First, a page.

Parents are students' first teachers and have a great impact on how students view school. Without realizing it, we subconsciously pass on our fears about academic subjects. Math is one of the areas that parents struggle with most in trying to support their child. We find our ways trying to teach students math the way we were taught. Although 20 + 20 = 40, we teach students that there are multiple ways to arrive at the correct answer. Educators have a responsibility to share strategies with parents about how to effectively support students with math. The below article provides insight about how we can help parents create a math positive home.

Math Anxiety Is Contagious!

In this New York Times article, Jan Hoffman reports on a study in Psychological Science of how parents’ math anxiety is picked up by their first and second graders, pulling down the kids’ school achievement in math (but not in reading). The means of transmission? Parents helping their children with math homework. The study found that the more math-phobic parents helped, the worse their children did, slipping more than a third of a grade level behind classmates and becoming math-anxious themselves. “The parents are not out to sabotage their kids,” says Sian Beilock, one of the authors of the University of Chicago study. “But they have to ensure their input is productive. They need to have awareness of their own math anxiety and that what they say is important… Saying, ‘I’m not a math person either, and that’s O.K.’ is not a good message to convey.”

How does math anxiety work in the brain? According to Mark Ashcraft of the University of Nevada/Las Vegas, “On challenging math problems that require a lot of working memory, math-anxious people fall apart.” Their working memory is tied up with worries “and they don’t have enough left over to do the math.” The anxiety most often kicks in when students encounter middle-school algebra, but it can begin earlier, especially for girls who have math-anxious female elementary school teachers.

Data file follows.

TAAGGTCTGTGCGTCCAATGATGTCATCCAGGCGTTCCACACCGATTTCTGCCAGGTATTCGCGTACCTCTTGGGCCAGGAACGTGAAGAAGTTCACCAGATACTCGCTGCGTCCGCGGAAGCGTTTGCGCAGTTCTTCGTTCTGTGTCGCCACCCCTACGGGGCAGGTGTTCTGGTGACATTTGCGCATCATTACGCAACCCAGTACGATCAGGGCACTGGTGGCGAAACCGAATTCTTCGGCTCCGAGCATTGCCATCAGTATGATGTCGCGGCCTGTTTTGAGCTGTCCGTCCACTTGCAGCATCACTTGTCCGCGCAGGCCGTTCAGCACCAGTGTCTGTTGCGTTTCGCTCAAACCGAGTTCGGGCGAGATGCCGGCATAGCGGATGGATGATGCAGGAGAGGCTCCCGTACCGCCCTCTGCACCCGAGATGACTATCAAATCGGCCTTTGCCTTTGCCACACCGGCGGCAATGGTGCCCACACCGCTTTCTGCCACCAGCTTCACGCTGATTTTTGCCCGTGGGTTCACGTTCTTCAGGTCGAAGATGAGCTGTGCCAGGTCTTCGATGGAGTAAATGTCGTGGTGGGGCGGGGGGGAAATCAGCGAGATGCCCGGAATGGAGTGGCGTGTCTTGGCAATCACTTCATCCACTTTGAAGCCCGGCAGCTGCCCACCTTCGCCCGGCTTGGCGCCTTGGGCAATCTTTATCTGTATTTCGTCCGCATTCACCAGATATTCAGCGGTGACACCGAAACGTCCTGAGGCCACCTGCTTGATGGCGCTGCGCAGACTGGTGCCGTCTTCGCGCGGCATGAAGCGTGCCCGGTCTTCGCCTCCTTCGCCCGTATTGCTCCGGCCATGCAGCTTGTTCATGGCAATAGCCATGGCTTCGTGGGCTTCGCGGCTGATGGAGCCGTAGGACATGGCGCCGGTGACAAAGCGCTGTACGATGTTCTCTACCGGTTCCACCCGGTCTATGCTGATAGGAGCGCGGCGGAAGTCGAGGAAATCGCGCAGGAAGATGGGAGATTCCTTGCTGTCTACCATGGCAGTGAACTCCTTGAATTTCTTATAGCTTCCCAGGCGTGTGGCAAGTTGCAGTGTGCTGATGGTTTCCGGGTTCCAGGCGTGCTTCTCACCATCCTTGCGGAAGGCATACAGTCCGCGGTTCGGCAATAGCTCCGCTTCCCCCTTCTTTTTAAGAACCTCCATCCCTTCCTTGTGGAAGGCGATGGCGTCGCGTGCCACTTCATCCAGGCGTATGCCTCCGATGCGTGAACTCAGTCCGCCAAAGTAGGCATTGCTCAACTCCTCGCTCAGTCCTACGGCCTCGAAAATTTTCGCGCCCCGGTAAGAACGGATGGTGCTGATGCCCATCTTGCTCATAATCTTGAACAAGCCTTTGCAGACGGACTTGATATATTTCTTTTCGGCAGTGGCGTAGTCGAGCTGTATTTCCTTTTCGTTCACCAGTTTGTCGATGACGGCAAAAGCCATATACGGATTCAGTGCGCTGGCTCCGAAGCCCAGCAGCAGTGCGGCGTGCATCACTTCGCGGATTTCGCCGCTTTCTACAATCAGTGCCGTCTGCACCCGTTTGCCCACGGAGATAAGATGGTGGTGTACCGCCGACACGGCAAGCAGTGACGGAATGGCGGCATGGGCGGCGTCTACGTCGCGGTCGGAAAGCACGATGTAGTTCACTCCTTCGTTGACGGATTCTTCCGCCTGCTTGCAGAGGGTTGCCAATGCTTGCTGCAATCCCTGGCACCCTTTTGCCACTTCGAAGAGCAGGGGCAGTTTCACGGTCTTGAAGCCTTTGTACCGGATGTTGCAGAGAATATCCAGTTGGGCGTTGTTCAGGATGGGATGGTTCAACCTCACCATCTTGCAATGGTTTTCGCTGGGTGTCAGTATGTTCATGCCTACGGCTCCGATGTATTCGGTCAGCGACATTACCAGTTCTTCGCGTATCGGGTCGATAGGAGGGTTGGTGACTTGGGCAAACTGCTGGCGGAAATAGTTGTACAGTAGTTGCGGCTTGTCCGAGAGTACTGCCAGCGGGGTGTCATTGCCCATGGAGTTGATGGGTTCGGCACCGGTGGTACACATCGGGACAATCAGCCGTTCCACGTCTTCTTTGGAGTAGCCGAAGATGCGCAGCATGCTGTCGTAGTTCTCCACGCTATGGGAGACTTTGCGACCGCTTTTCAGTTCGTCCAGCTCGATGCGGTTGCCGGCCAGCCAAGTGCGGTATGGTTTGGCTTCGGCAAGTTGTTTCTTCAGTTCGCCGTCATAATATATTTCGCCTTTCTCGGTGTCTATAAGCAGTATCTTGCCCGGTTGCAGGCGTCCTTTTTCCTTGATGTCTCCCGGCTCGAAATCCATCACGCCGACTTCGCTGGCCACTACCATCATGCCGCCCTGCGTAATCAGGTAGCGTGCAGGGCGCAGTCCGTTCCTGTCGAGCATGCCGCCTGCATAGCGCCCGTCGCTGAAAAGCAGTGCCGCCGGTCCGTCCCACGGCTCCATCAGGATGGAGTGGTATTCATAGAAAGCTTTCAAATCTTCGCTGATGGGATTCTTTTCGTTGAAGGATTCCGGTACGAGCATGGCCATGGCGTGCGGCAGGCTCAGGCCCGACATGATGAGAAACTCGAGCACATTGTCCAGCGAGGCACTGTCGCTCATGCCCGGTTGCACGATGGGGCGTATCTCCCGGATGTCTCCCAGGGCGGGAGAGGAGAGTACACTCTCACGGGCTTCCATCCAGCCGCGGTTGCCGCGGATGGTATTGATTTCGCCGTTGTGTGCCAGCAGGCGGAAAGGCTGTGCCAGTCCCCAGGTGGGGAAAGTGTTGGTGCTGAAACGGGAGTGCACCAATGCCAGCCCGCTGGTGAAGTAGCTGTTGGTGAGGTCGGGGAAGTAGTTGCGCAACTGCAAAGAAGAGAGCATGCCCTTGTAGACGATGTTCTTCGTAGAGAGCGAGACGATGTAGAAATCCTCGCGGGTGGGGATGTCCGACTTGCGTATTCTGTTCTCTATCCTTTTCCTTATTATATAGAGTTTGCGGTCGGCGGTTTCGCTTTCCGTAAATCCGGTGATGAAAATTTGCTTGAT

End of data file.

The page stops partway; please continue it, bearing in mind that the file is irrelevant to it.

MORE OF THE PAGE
One thing that increases parental math anxiety is the introduction of new math curriculum materials that take an approach to basic operations that’s radically different from what they learned in school. “Educators can’t take math, turn it into Greek, and say, ‘Mom, Dad, will you help your kid with this,’ and not expect to get a ‘Wha?’”, says Harris Cooper of Duke University. An Idaho mother went on Facebook to complain about how Common Core math standards were driving her to drink. “I’ve taken to labeling math homework by how many glasses of wine it takes to peel myself off the ceiling after I’m done,” she said. “That was a two-glasser after whatever it is we’re calling long division.”

What can white-knuckle math parents do to reduce the negative effect they’re having? One approach is to create a math-positive environment and model “math behavior,” says Cooper. “You have your math homework, and I have mine” – counting change, calculating when dinner will be ready, and looking at prices in the supermarket. Another approach is to tag-team with a more math-confident spouse. And then there’s consulting with the teacher, looking over curriculum manuals, and actually mastering the math.

“Generations of Math Fears” by Jan Hoffman in The New York Times, August 25, 2015,; the study described in this article, “Intergenerational Effects of Parents’ Math Anxiety on Children’s Math Achievement and Anxiety” by Erin Maloney, Gerardo Ramirez, Elizabeth Gunderson, Susan Levine, and Sian Beilock in Psychological Science, August 7, 2015, is available for purchase at